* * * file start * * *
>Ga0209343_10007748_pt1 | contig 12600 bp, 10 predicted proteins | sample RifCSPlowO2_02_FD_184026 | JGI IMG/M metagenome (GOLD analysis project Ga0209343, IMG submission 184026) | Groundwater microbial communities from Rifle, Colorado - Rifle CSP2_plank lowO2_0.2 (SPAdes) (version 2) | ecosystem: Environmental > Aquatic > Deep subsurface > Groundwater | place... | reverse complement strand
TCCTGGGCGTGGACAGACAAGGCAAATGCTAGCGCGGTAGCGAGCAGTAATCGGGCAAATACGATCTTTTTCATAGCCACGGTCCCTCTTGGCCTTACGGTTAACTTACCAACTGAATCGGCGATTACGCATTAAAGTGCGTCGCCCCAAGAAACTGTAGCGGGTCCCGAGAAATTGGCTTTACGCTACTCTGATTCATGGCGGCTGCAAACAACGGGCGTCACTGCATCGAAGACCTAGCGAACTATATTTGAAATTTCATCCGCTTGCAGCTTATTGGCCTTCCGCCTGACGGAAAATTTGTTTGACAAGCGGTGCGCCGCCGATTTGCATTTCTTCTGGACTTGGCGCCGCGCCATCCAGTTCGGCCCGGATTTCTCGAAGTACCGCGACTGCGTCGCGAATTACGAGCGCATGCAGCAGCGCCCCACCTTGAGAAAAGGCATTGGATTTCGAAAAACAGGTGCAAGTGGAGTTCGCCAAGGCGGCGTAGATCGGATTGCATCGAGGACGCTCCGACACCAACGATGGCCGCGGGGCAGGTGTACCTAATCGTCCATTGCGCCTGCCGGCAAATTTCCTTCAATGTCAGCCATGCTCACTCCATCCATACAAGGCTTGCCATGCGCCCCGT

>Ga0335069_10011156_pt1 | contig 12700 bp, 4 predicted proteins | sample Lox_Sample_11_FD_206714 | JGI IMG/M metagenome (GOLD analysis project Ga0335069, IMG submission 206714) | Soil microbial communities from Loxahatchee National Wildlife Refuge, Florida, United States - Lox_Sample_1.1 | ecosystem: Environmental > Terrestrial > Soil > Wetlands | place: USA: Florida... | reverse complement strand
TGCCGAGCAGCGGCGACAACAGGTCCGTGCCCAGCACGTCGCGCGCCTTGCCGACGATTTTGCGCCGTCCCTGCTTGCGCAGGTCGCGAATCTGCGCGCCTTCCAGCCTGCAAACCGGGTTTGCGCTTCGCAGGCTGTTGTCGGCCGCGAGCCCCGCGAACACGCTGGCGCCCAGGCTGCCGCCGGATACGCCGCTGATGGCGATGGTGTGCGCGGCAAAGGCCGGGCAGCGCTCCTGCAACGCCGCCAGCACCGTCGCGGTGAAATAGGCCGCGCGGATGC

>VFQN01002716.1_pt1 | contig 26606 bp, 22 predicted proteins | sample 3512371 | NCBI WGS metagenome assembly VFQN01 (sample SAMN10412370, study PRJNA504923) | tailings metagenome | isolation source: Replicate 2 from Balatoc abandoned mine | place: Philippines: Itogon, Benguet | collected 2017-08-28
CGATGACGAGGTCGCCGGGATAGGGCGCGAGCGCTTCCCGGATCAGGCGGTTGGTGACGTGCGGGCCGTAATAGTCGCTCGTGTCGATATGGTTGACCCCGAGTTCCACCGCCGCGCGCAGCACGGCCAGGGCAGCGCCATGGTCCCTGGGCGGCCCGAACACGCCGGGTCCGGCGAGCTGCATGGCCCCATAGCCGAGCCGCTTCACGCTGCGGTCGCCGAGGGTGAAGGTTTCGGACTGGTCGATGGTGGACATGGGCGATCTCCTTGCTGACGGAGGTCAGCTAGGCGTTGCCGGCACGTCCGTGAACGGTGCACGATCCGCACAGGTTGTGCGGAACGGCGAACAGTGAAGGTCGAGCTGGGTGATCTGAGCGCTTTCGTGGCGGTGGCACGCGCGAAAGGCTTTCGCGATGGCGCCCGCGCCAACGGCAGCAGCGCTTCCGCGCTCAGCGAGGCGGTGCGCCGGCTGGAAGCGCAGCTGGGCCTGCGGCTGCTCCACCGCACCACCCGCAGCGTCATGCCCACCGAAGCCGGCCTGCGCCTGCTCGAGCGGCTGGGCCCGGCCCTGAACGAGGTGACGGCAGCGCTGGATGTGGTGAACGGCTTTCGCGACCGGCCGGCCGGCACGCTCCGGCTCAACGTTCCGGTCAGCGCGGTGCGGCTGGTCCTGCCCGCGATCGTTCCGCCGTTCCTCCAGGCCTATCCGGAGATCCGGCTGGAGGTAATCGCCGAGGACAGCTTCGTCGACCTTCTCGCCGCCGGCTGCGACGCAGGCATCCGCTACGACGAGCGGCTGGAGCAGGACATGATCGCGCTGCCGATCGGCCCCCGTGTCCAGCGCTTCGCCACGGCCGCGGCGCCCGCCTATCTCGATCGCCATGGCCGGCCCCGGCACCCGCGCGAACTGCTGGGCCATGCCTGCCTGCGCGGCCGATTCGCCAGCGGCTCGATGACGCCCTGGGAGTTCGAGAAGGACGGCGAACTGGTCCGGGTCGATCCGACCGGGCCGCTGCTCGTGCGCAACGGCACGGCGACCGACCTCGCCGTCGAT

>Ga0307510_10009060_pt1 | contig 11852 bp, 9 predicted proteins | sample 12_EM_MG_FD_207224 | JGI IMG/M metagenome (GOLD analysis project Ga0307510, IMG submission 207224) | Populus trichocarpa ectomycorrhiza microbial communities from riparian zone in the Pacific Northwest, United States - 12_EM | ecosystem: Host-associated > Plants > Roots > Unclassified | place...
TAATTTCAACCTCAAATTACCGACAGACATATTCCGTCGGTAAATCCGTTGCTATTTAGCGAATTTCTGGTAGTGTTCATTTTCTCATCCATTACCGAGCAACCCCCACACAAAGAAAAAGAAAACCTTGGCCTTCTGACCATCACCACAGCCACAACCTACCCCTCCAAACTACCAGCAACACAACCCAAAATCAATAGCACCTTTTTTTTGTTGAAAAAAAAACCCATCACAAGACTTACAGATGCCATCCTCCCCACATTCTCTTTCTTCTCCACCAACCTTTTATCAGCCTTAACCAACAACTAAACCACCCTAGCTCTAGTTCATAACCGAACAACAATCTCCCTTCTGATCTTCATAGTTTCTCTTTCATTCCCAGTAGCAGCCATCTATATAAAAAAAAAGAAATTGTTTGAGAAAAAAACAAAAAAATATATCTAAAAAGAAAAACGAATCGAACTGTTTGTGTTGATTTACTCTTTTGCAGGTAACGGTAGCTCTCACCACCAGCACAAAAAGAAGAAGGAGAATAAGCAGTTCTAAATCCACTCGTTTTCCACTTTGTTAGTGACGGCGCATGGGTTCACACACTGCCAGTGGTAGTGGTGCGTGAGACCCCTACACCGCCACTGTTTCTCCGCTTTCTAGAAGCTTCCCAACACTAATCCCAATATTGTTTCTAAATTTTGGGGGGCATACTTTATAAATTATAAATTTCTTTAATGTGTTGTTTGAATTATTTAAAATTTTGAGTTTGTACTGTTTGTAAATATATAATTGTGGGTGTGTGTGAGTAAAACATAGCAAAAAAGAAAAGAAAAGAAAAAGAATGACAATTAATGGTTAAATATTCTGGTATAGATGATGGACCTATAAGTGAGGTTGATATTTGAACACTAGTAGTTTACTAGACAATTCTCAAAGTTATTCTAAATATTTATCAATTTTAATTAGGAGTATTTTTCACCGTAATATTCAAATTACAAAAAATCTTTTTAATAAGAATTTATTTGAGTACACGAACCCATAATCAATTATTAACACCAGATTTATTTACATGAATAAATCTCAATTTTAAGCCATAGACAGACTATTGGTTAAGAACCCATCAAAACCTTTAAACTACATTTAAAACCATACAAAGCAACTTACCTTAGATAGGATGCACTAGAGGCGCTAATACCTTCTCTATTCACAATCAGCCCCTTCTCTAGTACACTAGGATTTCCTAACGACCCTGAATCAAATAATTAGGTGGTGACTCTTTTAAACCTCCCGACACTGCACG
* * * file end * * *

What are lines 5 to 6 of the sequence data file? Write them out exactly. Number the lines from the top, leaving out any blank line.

>VFQN01002716.1_pt1 | contig 26606 bp, 22 predicted proteins | sample 3512371 | NCBI WGS metagenome assembly VFQN01 (sample SAMN10412370, study PRJNA504923) | tailings metagenome | isolation source: Replicate 2 from Balatoc abandoned mine | place: Philippines: Itogon, Benguet | collected 2017-08-28
CGATGACGAGGTCGCCGGGATAGGGCGCGAGCGCTTCCCGGATCAGGCGGTTGGTGACGTGCGGGCCGTAATAGTCGCTCGTGTCGATATGGTTGACCCCGAGTTCCACCGCCGCGCGCAGCACGGCCAGGGCAGCGCCATGGTCCCTGGGCGGCCCGAACACGCCGGGTCCGGCGAGCTGCATGGCCCCATAGCCGAGCCGCTTCACGCTGCGGTCGCCGAGGGTGAAGGTTTCGGACTGGTCGATGGTGGACATGGGCGATCTCCTTGCTGACGGAGGTCAGCTAGGCGTTGCCGGCACGTCCGTGAACGGTGCACGATCCGCACAGGTTGTGCGGAACGGCGAACAGTGAAGGTCGAGCTGGGTGATCTGAGCGCTTTCGTGGCGGTGGCACGCGCGAAAGGCTTTCGCGATGGCGCCCGCGCCAACGGCAGCAGCGCTTCCGCGCTCAGCGAGGCGGTGCGCCGGCTGGAAGCGCAGCTGGGCCTGCGGCTGCTCCACCGCACCACCCGCAGCGTCATGCCCACCGAAGCCGGCCTGCGCCTGCTCGAGCGGCTGGGCCCGGCCCTGAACGAGGTGACGGCAGCGCTGGATGTGGTGAACGGCTTTCGCGACCGGCCGGCCGGCACGCTCCGGCTCAACGTTCCGGTCAGCGCGGTGCGGCTGGTCCTGCCCGCGATCGTTCCGCCGTTCCTCCAGGCCTATCCGGAGATCCGGCTGGAGGTAATCGCCGAGGACAGCTTCGTCGACCTTCTCGCCGCCGGCTGCGACGCAGGCATCCGCTACGACGAGCGGCTGGAGCAGGACATGATCGCGCTGCCGATCGGCCCCCGTGTCCAGCGCTTCGCCACGGCCGCGGCGCCCGCCTATCTCGATCGCCATGGCCGGCCCCGGCACCCGCGCGAACTGCTGGGCCATGCCTGCCTGCGCGGCCGATTCGCCAGCGGCTCGATGACGCCCTGGGAGTTCGAGAAGGACGGCGAACTGGTCCGGGTCGATCCGACCGGGCCGCTGCTCGTGCGCAACGGCACGGCGACCGACCTCGCCGTCGAT